More than 50 people attended a recent event at the University of Toronto, on Thursday 8th June, to hear two Quebec student activists. Nichola R. and Mohamed B. are students at the Université du Québec à Montréal (UQAM) and supporters of La Riposte, Fightback’s sister French-language paper. Nichola and Mohamed were invited by Fightback and the Toronto Young New Democrats to come speak to students, workers, and those interested to learn about their experiences in the midst of the largest movement in Canadian history. The speakers shared their experiences, went into the theoretical approach necessary to build, and outlined the right methods to spread the student movement across the country.
Both students analyzed the history of the student movement in Canada. The inspiration from May 1968 in France, which spread from the students to the working class, was crucial not just for Quebec but student resistance across the world. Student resistance throughout the 70s, 80s and 90s, helped explain the contemporary situation in the province. In Quebec the movement’s leadership, typically associated with the ASSÉ student union, openly promoted the culture of fighting student unionism. Strike tactics, were seen historically as an effective tool against the state. This helped contextualize what needs to be done in English Canada to build an effective student movement.
Police repression by the Charest government was also discussed. Mohammed and Nichola were witnesses, and victims, to the brutal practices carried out by Quebec police over the past 16-weeks of struggle. Tactics were proposed on how to resist state repression and how to understand the root problems which leads to the injustice. Self defence against the state cannot be won through individual methods, for example, and need to be discussed and democratically organized by student unions and groups.
The speakers discussed the importance of a Marxist analysis of events in order to understand and develop solutions for the movement. The austerity measures which are being implemented under the current capitalist framework are affecting every sector of society, not just students. Considering the intransigence of the Jean Charest government, it is vital for the student movement to reach out to the working class. The student unions need to send delegations of students to the different factories and workplaces; this is one of the key lessons of France 1968 and which helped to turn a student movement into the largest general strike in the advanced capitalist countries. The students need to speak to their parents, friends, and family members who are facing the same types of cuts and austerity as students. The students have put tremendous pressure on the Charest government by going on strike. Nichola and Mohammed asked the crowd to imagine the effect of a Canada-wide strike that also included working-class Canadians. Only with the involvement of the broader sector of society can students win in this struggle.
Nichola also focused on the role played by the mass student unions in helping to give the guidance and tools for student activists to reach out to the general student population. In particular, CLASSE was organizing general assemblies and meetings with students for months before the strike began. Because of CLASSE’s status as a mass organization of students in Quebec, this greatly helped to focus the forces fighting for a resistance to the tuition hike in Quebec. Both Nichola and Mohammed said students in Ontario must reach out to the Canadian Federation of Students (CFS) and push for the CFS leadership to speak out for free education and be prepared to help organize a student strike in Ontario and the rest of the country. Speakers from the crowd mentioned that progress was actively being made, particularly in Toronto. Student union leaders in Toronto have already, in recent days, come out and mentioned the need for “free education”. Nichola and Mohamed commended the developments, and asked that we continue to increase the pressure. Both activists praised the “Open Letter to the CFS” which had spread across the country, and put pressure on various student unions to respond. It has inspired not only students in English Canada, but students in Quebec who are finally seeing a real step towards solidarity in this struggle. Nichola explained that our student unions have the resources and they have the power; therefore, it is our duty to push the leadership of these bodies to actually represent (and fight for) the demands of rank-and-file students.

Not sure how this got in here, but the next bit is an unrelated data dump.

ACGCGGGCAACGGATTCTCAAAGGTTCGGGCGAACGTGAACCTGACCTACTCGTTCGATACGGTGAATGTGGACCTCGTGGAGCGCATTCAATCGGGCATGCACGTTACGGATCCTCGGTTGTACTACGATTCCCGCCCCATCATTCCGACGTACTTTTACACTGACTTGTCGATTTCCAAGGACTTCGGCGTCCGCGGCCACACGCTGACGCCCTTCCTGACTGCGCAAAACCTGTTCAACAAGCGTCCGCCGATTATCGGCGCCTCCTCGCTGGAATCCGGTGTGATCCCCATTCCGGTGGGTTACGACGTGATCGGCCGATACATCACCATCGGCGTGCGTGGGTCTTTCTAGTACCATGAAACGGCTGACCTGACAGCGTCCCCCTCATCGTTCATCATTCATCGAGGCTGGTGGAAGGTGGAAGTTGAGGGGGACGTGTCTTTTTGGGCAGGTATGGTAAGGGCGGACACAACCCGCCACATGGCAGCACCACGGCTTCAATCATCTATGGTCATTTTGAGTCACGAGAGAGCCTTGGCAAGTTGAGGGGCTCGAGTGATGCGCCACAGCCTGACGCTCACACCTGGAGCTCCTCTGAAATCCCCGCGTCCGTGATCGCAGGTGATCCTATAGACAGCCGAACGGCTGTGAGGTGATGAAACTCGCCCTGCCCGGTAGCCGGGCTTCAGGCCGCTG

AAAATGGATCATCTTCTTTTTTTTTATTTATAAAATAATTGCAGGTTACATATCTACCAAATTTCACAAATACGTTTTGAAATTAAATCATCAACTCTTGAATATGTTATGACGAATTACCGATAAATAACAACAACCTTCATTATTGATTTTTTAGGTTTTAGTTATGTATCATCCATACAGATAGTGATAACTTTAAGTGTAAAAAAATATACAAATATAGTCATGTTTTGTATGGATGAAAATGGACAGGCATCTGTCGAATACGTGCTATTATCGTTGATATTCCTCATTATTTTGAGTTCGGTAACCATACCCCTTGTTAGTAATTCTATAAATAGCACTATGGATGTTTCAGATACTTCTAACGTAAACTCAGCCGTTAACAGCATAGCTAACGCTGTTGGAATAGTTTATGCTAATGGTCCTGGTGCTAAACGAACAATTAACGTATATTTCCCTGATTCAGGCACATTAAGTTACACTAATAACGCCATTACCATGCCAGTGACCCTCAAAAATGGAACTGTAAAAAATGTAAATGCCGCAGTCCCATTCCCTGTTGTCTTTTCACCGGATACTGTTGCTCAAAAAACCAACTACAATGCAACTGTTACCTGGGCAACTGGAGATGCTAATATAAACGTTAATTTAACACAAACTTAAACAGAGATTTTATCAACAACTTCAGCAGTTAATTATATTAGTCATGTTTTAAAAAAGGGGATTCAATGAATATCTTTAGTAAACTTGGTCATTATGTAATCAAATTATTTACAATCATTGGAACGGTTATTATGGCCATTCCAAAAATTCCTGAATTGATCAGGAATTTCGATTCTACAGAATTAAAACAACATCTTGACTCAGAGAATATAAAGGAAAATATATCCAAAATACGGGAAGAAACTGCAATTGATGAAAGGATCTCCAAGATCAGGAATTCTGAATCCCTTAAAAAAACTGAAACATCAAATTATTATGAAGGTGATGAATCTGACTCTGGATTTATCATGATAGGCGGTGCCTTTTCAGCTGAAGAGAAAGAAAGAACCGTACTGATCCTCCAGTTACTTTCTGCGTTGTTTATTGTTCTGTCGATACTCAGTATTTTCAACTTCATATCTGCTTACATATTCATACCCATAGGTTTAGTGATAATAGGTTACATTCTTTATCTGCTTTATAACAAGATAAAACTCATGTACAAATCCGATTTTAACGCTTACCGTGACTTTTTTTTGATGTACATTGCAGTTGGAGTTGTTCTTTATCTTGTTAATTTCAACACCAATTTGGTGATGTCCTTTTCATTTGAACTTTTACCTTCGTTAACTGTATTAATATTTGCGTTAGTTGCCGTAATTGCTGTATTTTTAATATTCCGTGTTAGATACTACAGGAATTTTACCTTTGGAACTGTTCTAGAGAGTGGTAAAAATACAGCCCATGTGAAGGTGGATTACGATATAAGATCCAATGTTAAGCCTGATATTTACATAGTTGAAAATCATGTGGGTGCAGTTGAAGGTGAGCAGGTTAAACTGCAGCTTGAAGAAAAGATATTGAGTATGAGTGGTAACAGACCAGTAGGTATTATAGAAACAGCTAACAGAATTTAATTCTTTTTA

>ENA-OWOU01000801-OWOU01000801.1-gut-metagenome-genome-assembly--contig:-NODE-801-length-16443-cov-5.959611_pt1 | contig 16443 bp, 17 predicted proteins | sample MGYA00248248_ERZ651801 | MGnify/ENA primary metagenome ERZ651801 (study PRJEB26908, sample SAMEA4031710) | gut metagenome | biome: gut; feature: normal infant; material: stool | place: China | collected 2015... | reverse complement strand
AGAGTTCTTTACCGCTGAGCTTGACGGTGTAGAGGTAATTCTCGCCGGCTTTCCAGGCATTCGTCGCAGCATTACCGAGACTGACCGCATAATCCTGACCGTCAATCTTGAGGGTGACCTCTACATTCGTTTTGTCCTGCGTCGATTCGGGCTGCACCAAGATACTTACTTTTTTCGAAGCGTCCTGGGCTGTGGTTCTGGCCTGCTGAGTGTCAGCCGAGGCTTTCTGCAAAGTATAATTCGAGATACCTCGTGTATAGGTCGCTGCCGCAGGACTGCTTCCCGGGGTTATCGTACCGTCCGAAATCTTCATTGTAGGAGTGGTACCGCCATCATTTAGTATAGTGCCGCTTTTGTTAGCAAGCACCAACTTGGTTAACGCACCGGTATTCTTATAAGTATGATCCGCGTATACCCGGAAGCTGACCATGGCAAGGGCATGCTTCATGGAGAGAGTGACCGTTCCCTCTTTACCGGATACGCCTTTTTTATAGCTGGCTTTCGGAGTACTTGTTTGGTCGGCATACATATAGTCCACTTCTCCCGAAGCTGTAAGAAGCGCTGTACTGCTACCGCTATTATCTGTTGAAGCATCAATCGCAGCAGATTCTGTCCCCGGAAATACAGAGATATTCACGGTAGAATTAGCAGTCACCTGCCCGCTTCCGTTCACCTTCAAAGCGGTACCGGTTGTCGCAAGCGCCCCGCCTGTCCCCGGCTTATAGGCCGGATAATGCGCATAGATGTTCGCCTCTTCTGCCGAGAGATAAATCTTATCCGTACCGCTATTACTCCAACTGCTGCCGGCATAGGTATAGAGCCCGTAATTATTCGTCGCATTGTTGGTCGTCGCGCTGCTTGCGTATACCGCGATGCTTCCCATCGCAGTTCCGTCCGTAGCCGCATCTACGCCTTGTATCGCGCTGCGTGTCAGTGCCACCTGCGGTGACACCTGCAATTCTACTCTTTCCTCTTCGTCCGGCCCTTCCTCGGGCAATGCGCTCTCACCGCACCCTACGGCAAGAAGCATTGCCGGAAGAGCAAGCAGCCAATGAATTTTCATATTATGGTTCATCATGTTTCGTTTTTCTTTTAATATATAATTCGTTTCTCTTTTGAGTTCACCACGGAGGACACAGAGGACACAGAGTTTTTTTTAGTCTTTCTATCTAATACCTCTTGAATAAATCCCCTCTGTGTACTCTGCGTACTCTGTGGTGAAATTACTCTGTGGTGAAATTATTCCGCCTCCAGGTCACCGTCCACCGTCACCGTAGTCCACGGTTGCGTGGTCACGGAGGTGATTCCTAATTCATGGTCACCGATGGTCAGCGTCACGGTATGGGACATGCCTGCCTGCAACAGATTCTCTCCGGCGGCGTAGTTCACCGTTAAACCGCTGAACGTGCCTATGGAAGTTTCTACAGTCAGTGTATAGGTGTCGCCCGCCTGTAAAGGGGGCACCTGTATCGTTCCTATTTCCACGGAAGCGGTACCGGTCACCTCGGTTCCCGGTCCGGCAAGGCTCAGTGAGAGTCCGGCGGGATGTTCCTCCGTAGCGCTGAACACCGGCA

The enthusiastic questions and commentary from the crowd was evident of the appreciation that was there for Nichola and Mohammed’s appearance. In the subsequent collection, nearly $100 was raised to help fund their trip to Toronto. There is a sense of urgency for us to act now — both to help our brothers and sisters fighting in Quebec, but also for us to be able to fight for our own rights and standards. Get involved with Fightback and be part of this growing movement!
For more pictures from this event, please visit our Flickr site!